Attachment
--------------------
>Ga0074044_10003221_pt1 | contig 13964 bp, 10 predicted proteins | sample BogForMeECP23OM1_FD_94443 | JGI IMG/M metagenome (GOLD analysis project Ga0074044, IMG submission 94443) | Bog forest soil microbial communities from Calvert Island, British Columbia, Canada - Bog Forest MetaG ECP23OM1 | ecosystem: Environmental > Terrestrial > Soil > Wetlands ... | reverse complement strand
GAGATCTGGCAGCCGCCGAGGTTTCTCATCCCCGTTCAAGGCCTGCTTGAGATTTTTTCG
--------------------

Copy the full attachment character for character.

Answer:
>Ga0074044_10003221_pt1 | contig 13964 bp, 10 predicted proteins | sample BogForMeECP23OM1_FD_94443 | JGI IMG/M metagenome (GOLD analysis project Ga0074044, IMG submission 94443) | Bog forest soil microbial communities from Calvert Island, British Columbia, Canada - Bog Forest MetaG ECP23OM1 | ecosystem: Environmental > Terrestrial > Soil > Wetlands ... | reverse complement strand
GAGATCTGGCAGCCGCCGAGGTTTCTCATCCCCGTTCAAGGCCTGCTTGAGATTTTTTCG